Rachmaninoff: Symphony No. 2
William Steinberg / Pittsburgh Symphony Orchestra
Command Classics (35mm) CC 11006 SD
Any music of Rachmaninov (or Rachmaninoff, depending on who you’re asking) without a piano is like Karl Marx without a beard–it just doesn’t work. I’ve never been a fan of his his 2nd Symphony; somehow they come off as somehow listless, at least the recordings that I’ve heard.
Rachmaninov’s symphony, in the classical 4-movement structure, was his attempt to overcome the truly hostile criticism of his First at the end of the 1890s, which had caused him no end of self-doubt and even led him to seek hypnosis. And it’s certainly is one damned brooding symphony.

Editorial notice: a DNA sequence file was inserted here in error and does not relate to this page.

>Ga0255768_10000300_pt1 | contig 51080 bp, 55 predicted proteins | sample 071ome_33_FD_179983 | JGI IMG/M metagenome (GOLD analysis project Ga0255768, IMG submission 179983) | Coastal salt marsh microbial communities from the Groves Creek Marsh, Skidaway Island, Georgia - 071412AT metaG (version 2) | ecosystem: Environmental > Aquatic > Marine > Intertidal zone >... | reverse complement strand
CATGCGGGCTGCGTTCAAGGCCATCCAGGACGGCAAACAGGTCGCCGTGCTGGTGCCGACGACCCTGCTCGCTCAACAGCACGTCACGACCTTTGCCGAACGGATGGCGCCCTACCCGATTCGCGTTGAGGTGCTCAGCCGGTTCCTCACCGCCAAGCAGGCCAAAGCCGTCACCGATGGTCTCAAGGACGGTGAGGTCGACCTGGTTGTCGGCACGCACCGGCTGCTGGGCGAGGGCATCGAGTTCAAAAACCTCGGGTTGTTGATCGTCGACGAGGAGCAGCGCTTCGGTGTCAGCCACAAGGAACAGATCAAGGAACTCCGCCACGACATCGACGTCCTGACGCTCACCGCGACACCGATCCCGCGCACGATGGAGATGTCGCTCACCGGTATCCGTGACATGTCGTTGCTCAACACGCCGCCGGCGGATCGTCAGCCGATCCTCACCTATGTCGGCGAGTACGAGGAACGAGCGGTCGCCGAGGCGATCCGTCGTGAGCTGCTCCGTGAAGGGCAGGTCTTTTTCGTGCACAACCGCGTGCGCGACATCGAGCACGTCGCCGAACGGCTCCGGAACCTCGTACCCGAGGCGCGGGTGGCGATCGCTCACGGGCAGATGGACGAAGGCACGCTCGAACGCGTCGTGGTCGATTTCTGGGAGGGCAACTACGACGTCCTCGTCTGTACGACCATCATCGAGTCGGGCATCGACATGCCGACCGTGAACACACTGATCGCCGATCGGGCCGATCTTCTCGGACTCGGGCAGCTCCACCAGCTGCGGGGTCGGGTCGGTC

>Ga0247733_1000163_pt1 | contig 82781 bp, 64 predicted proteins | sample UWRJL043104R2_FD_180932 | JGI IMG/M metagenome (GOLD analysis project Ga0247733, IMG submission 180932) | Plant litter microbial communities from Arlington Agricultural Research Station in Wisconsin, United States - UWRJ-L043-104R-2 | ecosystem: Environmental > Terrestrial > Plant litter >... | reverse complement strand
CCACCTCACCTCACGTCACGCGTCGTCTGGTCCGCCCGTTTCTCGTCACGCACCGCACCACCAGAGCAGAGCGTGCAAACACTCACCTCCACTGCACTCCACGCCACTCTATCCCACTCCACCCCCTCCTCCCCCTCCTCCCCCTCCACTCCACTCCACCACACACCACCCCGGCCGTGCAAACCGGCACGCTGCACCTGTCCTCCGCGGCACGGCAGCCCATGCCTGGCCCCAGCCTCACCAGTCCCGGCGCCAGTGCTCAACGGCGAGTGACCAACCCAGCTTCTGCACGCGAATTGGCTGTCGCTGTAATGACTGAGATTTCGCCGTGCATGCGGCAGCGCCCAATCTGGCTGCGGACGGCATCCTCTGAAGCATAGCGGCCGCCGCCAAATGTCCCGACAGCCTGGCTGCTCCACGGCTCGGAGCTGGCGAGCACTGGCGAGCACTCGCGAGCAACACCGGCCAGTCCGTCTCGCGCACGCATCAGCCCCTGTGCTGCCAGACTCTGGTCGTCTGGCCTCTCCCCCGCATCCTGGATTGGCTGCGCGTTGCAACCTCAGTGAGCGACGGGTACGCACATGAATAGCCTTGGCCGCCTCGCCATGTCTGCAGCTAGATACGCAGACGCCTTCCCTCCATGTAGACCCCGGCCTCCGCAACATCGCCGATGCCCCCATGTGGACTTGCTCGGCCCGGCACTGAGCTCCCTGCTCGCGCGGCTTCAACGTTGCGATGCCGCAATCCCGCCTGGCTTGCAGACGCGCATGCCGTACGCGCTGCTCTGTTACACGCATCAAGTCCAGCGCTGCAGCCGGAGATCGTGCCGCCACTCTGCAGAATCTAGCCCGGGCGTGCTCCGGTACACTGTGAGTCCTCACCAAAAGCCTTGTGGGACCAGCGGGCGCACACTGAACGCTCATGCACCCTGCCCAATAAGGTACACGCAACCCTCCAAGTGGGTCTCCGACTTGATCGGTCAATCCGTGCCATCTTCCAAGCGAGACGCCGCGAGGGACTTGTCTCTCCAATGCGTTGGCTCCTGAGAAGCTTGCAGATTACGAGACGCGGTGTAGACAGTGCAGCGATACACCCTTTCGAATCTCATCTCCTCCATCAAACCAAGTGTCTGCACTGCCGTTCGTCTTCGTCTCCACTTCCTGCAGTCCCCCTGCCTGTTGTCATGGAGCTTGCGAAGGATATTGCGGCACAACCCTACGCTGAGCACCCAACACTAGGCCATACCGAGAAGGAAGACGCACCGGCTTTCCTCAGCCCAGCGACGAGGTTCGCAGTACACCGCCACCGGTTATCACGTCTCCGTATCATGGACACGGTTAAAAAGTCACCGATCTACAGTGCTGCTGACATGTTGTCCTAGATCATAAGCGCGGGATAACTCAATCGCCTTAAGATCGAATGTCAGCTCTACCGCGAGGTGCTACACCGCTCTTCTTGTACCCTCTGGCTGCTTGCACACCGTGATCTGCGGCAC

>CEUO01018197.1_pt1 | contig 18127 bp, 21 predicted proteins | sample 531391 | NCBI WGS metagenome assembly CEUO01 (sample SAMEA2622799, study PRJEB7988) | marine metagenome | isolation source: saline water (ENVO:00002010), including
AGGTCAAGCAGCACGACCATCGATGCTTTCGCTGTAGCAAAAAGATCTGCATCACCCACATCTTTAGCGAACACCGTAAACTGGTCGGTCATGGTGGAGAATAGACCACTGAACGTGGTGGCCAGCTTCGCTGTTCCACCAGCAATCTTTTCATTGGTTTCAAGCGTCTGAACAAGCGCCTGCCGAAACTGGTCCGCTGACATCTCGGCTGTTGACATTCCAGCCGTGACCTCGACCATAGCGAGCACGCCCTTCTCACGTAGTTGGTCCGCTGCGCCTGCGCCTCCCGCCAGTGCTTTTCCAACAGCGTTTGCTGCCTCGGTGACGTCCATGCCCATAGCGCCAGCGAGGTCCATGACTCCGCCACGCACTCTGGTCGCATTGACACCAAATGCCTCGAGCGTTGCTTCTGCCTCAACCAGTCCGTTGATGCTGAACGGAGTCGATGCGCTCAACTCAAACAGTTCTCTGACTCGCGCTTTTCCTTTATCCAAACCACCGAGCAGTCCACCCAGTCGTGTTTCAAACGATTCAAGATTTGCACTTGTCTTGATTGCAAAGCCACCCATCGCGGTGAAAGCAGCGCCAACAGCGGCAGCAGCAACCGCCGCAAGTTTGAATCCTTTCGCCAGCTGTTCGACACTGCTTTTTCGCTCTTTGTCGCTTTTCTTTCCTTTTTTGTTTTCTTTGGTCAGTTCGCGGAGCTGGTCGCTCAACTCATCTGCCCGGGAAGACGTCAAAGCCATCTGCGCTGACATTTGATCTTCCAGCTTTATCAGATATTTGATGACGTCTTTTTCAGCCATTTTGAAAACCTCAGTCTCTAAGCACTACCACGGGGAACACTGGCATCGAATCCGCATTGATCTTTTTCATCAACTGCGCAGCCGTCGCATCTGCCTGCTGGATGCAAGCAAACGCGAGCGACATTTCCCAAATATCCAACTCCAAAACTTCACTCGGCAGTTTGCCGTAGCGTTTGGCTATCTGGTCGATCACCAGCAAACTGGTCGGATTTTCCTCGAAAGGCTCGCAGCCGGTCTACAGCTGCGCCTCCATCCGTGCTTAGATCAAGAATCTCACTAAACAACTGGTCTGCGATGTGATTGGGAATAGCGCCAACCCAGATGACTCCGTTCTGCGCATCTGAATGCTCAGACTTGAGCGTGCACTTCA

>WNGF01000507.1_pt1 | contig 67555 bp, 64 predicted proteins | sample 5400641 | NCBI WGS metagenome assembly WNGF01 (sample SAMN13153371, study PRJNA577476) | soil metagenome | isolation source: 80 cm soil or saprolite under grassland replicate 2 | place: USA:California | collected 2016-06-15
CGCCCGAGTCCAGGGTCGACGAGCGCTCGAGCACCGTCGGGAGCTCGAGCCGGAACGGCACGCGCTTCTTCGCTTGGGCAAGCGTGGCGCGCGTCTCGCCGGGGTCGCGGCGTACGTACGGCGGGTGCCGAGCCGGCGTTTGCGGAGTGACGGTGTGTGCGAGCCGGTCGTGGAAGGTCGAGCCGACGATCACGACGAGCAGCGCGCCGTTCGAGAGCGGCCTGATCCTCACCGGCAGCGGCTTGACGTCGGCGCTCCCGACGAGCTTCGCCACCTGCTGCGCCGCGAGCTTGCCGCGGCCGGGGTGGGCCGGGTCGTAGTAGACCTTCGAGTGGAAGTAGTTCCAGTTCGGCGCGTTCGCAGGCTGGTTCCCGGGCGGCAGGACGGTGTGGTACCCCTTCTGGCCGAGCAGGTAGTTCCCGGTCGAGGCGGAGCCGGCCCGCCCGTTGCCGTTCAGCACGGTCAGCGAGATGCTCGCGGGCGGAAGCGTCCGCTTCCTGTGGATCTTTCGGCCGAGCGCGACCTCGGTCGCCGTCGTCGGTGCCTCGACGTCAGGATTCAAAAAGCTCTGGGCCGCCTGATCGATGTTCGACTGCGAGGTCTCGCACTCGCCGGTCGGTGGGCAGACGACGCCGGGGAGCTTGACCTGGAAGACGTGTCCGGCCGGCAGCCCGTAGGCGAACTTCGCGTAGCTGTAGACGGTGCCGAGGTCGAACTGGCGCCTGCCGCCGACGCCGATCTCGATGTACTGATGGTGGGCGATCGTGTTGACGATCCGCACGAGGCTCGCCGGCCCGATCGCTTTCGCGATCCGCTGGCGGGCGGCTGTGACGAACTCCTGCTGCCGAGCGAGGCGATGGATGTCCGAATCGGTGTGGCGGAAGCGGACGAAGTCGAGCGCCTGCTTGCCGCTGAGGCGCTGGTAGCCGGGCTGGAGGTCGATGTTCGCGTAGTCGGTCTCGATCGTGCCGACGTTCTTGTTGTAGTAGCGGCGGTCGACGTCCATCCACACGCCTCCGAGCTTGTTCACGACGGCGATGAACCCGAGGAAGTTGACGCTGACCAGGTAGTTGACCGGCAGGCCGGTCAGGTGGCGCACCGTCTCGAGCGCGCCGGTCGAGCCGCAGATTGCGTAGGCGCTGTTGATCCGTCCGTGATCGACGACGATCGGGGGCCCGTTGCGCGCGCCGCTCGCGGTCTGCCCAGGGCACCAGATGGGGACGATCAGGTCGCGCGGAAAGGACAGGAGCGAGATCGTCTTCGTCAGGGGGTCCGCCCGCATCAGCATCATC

As David Gutman, in Gramophone, exhaustively chronicles, that could be the result of many bad recordings, which don’t quite capture the cinematic drama of the work, but come off as sentimental sludge. His go-to recording is, surprisingly, Andre Previn’s, and this William Steinberg album gets little more than barely a nod. But this recording, using 35mm technology, is extremely well engineered, with symphonic layers coming through wonderfully. The album art, too, is engaging, and ripe for interpretation: Is it an expressionist rendering of the symphony itself, or could be a mouse hole in a quirkily painted bohemian cafe?